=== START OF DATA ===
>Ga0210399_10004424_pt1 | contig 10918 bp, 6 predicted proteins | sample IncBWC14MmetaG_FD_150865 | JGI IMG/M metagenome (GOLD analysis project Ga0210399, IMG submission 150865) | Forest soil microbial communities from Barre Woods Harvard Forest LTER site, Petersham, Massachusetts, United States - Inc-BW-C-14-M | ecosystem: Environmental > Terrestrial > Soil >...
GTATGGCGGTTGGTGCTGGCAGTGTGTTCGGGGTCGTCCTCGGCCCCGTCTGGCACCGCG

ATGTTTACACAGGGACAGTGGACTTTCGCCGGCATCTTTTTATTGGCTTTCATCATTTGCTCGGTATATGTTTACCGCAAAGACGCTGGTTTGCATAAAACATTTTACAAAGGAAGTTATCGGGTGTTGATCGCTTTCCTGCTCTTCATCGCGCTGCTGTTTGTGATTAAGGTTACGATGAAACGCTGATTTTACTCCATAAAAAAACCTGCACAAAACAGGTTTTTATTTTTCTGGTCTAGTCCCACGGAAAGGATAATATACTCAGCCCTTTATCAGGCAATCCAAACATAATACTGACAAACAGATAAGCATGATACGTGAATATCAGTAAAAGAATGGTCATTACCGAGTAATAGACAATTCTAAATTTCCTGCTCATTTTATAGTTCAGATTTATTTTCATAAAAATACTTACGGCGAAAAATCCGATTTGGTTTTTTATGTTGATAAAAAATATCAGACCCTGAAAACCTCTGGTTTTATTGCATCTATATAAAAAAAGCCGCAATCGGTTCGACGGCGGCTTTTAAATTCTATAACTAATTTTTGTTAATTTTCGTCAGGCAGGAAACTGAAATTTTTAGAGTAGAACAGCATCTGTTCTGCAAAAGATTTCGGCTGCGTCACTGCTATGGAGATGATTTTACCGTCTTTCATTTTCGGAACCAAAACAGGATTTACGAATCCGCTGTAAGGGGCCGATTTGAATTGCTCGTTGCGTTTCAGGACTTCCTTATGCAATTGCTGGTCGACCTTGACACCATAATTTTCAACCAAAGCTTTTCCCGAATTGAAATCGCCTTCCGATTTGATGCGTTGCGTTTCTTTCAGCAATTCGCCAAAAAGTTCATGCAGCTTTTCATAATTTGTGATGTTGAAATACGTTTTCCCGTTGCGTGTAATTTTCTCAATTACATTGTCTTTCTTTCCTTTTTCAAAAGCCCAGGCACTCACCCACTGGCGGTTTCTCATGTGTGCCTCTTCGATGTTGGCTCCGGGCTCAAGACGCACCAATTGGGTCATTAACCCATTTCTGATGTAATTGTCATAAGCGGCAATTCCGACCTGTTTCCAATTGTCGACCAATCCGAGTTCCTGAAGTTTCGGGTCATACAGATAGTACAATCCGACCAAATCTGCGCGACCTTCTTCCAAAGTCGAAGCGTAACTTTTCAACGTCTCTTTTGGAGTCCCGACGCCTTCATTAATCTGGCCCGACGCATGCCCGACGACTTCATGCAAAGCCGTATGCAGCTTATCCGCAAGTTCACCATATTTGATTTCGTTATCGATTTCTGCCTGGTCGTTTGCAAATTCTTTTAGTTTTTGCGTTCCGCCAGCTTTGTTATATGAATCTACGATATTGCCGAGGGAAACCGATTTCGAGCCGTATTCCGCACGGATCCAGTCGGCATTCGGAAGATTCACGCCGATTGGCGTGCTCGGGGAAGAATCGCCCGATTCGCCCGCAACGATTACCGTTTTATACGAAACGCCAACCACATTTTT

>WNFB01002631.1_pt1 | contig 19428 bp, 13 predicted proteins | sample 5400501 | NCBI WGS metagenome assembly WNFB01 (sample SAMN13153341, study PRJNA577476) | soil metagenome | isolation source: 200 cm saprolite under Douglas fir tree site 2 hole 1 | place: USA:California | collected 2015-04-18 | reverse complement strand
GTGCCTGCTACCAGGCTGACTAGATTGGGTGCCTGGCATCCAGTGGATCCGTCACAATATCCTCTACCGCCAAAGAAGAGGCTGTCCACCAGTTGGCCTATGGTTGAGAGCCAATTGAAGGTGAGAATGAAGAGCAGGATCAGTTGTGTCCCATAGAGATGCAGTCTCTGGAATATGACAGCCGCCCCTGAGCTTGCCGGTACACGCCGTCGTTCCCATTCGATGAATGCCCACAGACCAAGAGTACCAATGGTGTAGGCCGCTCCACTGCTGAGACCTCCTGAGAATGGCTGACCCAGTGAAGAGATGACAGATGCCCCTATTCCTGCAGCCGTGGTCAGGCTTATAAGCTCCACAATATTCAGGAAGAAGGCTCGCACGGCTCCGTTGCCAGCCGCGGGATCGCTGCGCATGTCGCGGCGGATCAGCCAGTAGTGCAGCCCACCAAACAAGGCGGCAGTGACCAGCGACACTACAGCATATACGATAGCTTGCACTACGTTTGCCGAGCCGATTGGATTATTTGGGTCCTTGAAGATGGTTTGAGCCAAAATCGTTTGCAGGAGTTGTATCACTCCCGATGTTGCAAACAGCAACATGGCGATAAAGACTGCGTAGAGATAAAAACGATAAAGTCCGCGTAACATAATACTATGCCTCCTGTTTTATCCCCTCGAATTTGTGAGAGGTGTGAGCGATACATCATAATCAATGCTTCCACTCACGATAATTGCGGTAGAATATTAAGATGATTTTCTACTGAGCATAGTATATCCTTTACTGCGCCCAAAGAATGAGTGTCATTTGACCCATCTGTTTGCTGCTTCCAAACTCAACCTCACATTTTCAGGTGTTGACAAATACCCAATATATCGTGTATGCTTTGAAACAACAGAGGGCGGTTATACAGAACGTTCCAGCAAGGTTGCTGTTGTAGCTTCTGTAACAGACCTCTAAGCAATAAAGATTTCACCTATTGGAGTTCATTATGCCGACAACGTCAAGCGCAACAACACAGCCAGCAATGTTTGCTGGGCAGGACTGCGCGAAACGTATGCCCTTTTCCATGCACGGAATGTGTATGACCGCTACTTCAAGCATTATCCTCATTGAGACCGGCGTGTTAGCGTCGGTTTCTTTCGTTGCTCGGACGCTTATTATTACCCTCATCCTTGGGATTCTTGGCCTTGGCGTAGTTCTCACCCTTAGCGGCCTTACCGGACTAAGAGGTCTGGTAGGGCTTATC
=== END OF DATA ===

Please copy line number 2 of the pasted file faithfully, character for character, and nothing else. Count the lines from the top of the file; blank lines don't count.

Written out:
GTATGGCGGTTGGTGCTGGCAGTGTGTTCGGGGTCGTCCTCGGCCCCGTCTGGCACCGCG